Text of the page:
Frozen in Time


September 18, 2001


email to Al Sullivan



People who played some part in the World Trade Center disaster can't stop talking about it -- at

least, those who survived. The family members of the missing grow more silent as hope fades,

their early desperation to find their loved one easing into that unbearable realization that death

had taken their songs or daughters, husbands or wives.


"People kept telling Barbara Strobert that there's still hope," Tom Troyer told me. "She glared at

them and told them not to tell her that. `He's dead!' she screamed, `stop telling me there can be

any hope.'"


The collapse of the two towers on September 11 has even left the media stunned. We don't show

photos of the carnage. We take on father the figures officials issue as for the numbers dead --

even though we know many more perished than the missing person's reports indicate. As

reporters, we're supposed to seek out these grieved souls and acquire their stories so we can

print moving accounts for others to gloat over -- as if the tales of the survivors were not enough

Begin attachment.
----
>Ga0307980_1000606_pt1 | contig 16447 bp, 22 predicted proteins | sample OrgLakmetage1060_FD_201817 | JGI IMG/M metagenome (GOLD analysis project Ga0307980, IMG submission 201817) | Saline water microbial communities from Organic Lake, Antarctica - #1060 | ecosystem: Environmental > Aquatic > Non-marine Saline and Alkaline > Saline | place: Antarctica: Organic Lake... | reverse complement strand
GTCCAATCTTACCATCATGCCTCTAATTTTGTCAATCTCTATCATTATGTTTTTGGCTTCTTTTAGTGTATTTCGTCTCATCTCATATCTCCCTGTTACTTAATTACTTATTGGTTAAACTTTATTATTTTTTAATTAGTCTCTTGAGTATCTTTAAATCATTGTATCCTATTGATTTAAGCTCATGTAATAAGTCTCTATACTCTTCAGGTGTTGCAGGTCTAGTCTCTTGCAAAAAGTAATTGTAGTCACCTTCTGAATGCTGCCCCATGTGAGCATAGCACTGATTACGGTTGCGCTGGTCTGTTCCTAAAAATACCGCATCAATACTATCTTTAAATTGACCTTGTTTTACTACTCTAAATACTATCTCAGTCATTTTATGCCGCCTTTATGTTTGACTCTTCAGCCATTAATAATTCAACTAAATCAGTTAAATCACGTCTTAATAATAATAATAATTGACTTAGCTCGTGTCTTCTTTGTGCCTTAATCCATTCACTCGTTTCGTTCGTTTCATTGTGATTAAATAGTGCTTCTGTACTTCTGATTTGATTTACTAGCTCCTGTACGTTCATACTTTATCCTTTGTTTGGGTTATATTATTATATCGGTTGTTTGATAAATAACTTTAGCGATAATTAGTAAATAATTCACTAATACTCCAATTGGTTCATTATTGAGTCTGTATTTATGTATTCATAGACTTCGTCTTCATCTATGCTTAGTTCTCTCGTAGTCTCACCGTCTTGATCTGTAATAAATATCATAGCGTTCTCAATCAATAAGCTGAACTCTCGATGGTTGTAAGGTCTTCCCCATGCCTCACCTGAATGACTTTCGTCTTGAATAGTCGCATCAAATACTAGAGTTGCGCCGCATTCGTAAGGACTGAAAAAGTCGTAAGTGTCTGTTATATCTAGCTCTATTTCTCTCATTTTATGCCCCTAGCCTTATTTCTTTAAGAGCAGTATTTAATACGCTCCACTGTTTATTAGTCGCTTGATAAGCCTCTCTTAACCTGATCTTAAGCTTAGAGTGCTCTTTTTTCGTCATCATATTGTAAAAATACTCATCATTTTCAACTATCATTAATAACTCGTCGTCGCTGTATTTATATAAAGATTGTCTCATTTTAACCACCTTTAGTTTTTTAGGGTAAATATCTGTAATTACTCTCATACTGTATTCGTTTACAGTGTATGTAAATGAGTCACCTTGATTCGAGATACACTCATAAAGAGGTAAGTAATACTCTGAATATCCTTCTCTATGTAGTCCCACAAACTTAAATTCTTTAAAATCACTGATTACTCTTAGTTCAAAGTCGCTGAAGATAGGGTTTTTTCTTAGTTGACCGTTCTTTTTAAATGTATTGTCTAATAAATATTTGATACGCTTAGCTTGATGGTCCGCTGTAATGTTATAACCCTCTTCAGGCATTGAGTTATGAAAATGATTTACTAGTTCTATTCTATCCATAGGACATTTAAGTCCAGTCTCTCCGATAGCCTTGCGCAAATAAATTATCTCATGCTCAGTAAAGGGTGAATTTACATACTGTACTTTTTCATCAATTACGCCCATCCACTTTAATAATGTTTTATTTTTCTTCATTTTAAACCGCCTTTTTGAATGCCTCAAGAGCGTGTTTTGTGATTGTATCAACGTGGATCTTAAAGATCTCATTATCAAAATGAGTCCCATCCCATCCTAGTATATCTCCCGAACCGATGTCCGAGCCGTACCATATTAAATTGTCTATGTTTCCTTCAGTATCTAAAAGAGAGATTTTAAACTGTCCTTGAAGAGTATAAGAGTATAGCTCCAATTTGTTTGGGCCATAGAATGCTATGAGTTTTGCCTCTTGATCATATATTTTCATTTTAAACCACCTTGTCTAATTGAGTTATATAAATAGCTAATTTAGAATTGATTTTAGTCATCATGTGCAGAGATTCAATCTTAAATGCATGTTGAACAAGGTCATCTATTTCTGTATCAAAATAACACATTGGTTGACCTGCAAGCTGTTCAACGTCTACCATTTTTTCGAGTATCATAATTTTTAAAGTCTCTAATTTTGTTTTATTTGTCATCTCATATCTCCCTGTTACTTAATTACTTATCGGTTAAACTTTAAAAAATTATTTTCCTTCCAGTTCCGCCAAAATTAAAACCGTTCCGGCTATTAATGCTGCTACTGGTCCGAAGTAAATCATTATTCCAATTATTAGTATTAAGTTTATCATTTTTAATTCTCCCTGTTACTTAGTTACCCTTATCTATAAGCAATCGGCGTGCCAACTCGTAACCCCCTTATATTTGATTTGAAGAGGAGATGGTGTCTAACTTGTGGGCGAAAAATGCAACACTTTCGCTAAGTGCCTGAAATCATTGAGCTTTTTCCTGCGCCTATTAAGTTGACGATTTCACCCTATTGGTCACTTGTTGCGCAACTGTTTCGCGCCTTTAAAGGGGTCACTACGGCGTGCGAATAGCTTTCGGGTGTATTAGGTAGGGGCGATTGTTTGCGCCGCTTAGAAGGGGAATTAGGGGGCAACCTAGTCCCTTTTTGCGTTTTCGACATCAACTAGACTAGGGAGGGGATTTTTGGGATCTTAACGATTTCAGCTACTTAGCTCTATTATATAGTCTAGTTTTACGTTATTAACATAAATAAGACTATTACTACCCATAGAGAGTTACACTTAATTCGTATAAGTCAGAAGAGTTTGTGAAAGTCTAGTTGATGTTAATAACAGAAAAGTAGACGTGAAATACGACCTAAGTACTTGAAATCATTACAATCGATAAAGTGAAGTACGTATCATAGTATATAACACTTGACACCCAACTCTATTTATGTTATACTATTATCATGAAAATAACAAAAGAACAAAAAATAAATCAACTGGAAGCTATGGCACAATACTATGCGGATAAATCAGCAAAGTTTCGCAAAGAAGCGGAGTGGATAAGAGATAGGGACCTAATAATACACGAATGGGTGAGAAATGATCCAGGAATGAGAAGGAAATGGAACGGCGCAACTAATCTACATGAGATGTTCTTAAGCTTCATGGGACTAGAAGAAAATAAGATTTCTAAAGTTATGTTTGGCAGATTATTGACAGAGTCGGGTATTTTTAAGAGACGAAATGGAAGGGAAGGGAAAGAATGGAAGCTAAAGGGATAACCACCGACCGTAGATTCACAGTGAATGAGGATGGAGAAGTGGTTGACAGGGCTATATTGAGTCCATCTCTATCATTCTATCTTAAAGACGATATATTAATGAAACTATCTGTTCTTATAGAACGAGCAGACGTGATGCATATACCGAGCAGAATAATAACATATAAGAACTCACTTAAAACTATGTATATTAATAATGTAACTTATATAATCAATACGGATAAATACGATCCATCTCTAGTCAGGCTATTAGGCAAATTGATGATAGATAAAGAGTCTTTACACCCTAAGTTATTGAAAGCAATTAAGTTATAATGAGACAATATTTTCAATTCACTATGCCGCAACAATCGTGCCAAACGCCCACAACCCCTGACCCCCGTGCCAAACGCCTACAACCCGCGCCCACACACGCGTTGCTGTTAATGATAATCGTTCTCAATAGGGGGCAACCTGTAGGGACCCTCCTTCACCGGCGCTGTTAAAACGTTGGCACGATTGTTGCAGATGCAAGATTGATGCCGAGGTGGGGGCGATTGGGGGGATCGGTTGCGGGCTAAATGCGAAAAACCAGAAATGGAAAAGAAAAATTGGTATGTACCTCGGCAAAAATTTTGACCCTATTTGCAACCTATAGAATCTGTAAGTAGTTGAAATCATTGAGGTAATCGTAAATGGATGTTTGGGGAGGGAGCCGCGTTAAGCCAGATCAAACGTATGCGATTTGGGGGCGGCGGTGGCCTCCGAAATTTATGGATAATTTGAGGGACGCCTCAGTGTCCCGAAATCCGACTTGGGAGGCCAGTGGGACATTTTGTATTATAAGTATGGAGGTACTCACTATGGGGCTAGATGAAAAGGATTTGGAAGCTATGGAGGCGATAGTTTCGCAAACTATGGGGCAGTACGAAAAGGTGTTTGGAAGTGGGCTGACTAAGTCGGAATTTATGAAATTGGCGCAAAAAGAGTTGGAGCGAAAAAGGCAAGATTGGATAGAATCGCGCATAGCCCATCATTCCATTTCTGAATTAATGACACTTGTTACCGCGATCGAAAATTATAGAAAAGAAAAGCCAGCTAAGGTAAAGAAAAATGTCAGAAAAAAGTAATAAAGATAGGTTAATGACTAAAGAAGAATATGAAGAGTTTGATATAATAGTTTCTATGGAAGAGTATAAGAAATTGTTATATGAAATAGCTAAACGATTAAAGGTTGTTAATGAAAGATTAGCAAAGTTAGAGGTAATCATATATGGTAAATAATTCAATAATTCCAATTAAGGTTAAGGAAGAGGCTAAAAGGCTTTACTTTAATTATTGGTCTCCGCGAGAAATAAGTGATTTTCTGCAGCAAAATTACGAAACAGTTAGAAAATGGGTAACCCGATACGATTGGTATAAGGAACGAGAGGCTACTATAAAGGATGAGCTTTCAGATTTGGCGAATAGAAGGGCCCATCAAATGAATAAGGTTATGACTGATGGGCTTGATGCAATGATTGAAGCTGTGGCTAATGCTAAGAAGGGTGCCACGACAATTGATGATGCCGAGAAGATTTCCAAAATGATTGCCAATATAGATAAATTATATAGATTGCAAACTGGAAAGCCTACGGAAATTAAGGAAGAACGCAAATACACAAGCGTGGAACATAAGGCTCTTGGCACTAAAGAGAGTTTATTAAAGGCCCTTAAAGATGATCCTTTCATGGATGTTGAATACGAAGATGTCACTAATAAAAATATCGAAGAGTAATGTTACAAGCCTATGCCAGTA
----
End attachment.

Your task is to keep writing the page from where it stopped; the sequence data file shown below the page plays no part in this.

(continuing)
to satisfy the insatiable blood lust of the public.


I prefer the survivors, that moment in time when each came fact to face with death and, for some

unknowable reason, came away -- not unscathed -- alive, each person transformed by the

experience in a way the loved ones of the missing cannot be.


The dead do not change except to decompose, and in many ways, those waiting word of the

missing are dying, too, as if each mourner has become a portrait of the missing, to age in place of

the person who has passed on, time decomposing their minds and hearts the way the disaster did

the bodies of those who died in the crash of the towers.


Six days after the event, I returned to Hoboken peir to sit and write and stare. Already fewer

people come to the riverside to look out at the gap in the skyline than the day before, fewer pause

to read the posters or ponder over the photographs of the missing. In the days and weeks to

come, even fewer will pause as the memory of the disaster fades. The survivors move on, grow,

learn to live. Only the mourners will come here to grieve, their lives frozen in time, their minds

replaying the mental videos of when each plane struck and when each tower fell -- and in their

desperation, they try to catch a glimpse in that hellish moment, the face or features of a loved

one, each lacking a sound or image of death which will allow them to bury the remains.


The woman sitting on the wall a few feet to my left cries, stifling the act as if she is ashamed, her

stare telling me she loved someone who had not survived, and that in years to come I will find

her here again, searching the horizon for clues -- clues not just to the fate of the person she loved,

but more for a reason why this person had to die when so many others survived.



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